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      It is not hard to do as my average return is well in excess of 10% per year. Good years the income adds to the capital bad years I draw down on that added capital. I get no welfare at all. Not even a health card.

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      C’mon OG, give us the gen on how you do this. I’m sure we’re all eagerly awaiting to read it.

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      He can do it but apparently his heirs cannot…. amazing…. simply amazing….

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      Pass on some of your recommendations if you are genuine Geezer as I cannot seem to make those sort of returns in the current climate. Of course if you bought good dividend paying stocks in 2008/2009 you would be able to make the sort of returns you claim but anything in the past 1 months not able to do that.
      Please tell the community your secret as we are never too old to learn……

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      Mick the last week has had amazing results for me and so the past month has been great. The secret is knowledge, patience and experience. Nothing more.

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      Right, OG, so the UNDERPRIVILEGED who don’t have access to the knowledge and experience you benefited from should be denied the benefit of the savings they struggled to accrue and forced to suffer financial hardship. That’s your theory?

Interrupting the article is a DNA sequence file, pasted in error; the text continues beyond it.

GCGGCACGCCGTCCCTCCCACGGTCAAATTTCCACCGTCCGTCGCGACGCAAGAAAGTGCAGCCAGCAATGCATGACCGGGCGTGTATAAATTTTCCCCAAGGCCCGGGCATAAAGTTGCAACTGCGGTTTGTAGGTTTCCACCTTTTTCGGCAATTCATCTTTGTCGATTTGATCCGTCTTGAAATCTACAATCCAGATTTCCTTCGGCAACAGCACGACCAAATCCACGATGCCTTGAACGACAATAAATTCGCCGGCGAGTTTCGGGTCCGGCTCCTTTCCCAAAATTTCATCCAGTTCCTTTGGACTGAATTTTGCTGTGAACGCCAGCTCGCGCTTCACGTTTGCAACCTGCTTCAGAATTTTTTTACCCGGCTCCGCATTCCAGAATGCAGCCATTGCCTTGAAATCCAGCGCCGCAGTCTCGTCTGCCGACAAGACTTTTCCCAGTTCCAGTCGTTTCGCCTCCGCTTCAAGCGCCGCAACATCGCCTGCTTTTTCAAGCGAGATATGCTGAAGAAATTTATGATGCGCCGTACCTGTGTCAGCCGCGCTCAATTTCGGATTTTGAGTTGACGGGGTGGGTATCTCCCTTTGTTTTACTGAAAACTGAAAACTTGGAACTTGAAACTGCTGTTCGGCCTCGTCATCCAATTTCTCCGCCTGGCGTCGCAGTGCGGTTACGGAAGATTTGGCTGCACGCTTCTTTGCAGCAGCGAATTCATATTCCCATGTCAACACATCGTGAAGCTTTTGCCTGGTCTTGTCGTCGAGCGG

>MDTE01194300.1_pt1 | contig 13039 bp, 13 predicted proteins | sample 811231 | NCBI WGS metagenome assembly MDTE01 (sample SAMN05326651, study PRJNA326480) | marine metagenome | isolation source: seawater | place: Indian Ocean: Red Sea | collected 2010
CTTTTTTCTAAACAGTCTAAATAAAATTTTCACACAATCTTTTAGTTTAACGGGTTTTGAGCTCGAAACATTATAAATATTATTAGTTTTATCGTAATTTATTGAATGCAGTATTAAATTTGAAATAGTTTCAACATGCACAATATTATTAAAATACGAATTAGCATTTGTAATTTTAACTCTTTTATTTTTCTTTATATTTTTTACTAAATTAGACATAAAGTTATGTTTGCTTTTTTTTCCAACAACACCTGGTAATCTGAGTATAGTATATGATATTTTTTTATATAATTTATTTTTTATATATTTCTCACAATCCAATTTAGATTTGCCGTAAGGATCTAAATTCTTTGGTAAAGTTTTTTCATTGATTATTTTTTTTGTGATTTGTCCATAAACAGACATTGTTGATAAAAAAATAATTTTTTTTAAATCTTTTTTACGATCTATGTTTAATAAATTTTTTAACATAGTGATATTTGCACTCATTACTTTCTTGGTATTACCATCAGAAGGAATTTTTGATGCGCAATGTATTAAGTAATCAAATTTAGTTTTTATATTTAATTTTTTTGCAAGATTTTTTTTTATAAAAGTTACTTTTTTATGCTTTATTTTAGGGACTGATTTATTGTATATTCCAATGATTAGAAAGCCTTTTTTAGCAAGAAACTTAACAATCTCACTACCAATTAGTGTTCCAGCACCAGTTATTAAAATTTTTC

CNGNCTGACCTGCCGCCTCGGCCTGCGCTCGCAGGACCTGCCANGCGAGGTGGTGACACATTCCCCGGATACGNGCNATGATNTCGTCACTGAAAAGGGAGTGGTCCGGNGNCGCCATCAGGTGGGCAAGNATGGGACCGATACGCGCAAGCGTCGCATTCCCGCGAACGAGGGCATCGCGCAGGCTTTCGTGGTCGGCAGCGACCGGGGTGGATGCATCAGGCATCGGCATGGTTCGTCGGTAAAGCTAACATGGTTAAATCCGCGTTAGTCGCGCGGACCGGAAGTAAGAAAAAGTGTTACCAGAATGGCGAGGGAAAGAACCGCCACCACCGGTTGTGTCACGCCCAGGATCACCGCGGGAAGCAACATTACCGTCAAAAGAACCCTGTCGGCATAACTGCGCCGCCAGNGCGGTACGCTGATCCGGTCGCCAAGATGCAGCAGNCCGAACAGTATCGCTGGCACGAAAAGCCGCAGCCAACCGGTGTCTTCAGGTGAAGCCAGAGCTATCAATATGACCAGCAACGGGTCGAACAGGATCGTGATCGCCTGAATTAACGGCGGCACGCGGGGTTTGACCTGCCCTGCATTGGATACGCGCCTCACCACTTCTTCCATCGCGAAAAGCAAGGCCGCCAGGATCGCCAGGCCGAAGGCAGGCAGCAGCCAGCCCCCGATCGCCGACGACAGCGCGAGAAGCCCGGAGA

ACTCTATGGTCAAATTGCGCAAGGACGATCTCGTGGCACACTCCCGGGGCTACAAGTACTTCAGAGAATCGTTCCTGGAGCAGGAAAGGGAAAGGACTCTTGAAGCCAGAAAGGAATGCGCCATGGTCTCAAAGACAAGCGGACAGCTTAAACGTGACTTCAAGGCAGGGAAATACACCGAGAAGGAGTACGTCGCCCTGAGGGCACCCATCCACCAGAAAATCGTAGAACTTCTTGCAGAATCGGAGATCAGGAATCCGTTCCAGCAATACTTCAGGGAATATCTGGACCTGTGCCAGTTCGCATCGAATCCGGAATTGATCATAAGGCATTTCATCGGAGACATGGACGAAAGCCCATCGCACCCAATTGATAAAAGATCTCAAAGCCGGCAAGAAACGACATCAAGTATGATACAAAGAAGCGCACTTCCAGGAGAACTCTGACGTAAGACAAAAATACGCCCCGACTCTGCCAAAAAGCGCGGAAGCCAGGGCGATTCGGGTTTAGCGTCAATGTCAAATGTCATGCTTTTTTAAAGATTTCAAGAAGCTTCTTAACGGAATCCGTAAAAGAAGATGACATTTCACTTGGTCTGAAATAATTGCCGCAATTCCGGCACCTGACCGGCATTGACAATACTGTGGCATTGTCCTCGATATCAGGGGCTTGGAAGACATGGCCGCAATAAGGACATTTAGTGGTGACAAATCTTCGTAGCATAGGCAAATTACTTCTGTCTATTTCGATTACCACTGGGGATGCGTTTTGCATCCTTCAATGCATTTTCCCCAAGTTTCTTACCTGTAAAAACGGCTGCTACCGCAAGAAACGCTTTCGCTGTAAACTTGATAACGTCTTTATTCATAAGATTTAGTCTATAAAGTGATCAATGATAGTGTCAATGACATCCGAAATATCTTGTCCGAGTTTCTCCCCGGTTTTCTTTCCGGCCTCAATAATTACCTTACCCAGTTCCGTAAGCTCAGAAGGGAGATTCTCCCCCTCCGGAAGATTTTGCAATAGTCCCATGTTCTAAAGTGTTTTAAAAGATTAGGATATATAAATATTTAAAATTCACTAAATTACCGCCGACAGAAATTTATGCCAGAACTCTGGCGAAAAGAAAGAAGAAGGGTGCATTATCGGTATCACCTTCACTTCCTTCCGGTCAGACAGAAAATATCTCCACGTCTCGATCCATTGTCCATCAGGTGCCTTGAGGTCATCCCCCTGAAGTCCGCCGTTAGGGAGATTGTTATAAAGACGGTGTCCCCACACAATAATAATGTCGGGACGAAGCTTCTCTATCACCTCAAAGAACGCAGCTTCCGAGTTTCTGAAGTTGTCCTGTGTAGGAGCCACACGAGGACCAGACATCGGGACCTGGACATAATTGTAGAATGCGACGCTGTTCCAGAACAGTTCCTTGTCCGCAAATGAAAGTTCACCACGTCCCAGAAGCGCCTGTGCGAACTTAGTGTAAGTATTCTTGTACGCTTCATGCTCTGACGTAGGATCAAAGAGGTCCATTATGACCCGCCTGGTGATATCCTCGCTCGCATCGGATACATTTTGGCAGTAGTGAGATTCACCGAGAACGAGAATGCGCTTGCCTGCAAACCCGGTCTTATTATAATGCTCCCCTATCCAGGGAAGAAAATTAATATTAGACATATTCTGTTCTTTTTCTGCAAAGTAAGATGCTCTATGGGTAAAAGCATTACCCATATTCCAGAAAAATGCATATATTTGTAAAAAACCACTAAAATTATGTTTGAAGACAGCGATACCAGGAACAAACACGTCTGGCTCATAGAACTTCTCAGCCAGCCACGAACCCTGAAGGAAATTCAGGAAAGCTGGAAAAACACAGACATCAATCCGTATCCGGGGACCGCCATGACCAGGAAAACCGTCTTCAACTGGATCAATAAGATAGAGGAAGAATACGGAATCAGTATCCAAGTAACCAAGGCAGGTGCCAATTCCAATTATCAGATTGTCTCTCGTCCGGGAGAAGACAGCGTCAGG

Lots of folk CAN’T get more than 3% return on their investments – NOT because they are lazy (as judgemental a-holes want to pretend) but because they are sick, disabled, uneducated due to early deprivation, traumatised by early life events, etc. Those same folk are those, often, who will encounter high needs in later life for care, maintenance tasks they can no longer do themselves, medical and dental, etc. But they are being punished for struggling to put enough away to cover those needs, and denied the right to benefit from their saving, while folk with lesser needs who saved less are given more. And you think that’s all okay because YOU can get 10%+ return on YOUR investments? What a disgustingly selfish and self-serving attitude. No wonder this nation is a mess, with people like you voting!

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      Rainey there are just excuses and I could have used them all myself but no one looks after you better than yourself.

      By the way I don’t vote because it is rigged before any of us get to even vote.

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      There you go again with your arrogant, ill-informed judgments about things you know nothing about. Obviously you have no concept of genuine hardship. Like most privileged, you simply can’t get your head around the notion that not everyone is as privileged as you. Poverty is offensive, so it must be the fault of the poor. The stinking privileged just can’t live with the reality that it’s THEIR FAULT. All we can hope for is that someday you suffer real crisis that destroys your world and your capacity to rebuild it, and that you suffer badlly for a long, long time. It’s what you deserve for your callous and nasty attitude.